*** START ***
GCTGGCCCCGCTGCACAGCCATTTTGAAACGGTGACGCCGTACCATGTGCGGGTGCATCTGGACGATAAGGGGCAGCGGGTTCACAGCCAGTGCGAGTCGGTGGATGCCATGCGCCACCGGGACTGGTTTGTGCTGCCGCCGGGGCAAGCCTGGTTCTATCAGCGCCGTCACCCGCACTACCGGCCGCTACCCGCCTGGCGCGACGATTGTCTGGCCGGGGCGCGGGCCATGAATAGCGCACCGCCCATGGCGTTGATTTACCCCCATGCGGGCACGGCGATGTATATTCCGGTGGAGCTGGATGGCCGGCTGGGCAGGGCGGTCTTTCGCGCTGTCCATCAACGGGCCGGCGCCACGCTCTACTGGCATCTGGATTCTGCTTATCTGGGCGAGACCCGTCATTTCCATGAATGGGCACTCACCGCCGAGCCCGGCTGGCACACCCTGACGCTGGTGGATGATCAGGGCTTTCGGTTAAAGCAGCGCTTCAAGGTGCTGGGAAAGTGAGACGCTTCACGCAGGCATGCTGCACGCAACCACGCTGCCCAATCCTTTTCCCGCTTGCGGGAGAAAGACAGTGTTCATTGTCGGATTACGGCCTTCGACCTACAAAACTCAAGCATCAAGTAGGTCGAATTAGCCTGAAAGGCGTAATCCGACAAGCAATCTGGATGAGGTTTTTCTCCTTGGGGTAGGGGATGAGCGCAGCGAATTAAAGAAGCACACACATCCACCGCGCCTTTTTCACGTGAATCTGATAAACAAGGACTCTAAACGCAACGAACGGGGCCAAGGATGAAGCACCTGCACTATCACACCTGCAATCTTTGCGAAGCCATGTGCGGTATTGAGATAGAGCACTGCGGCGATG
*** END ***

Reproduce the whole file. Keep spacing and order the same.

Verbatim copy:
GCTGGCCCCGCTGCACAGCCATTTTGAAACGGTGACGCCGTACCATGTGCGGGTGCATCTGGACGATAAGGGGCAGCGGGTTCACAGCCAGTGCGAGTCGGTGGATGCCATGCGCCACCGGGACTGGTTTGTGCTGCCGCCGGGGCAAGCCTGGTTCTATCAGCGCCGTCACCCGCACTACCGGCCGCTACCCGCCTGGCGCGACGATTGTCTGGCCGGGGCGCGGGCCATGAATAGCGCACCGCCCATGGCGTTGATTTACCCCCATGCGGGCACGGCGATGTATATTCCGGTGGAGCTGGATGGCCGGCTGGGCAGGGCGGTCTTTCGCGCTGTCCATCAACGGGCCGGCGCCACGCTCTACTGGCATCTGGATTCTGCTTATCTGGGCGAGACCCGTCATTTCCATGAATGGGCACTCACCGCCGAGCCCGGCTGGCACACCCTGACGCTGGTGGATGATCAGGGCTTTCGGTTAAAGCAGCGCTTCAAGGTGCTGGGAAAGTGAGACGCTTCACGCAGGCATGCTGCACGCAACCACGCTGCCCAATCCTTTTCCCGCTTGCGGGAGAAAGACAGTGTTCATTGTCGGATTACGGCCTTCGACCTACAAAACTCAAGCATCAAGTAGGTCGAATTAGCCTGAAAGGCGTAATCCGACAAGCAATCTGGATGAGGTTTTTCTCCTTGGGGTAGGGGATGAGCGCAGCGAATTAAAGAAGCACACACATCCACCGCGCCTTTTTCACGTGAATCTGATAAACAAGGACTCTAAACGCAACGAACGGGGCCAAGGATGAAGCACCTGCACTATCACACCTGCAATCTTTGCGAAGCCATGTGCGGTATTGAGATAGAGCACTGCGGCGATG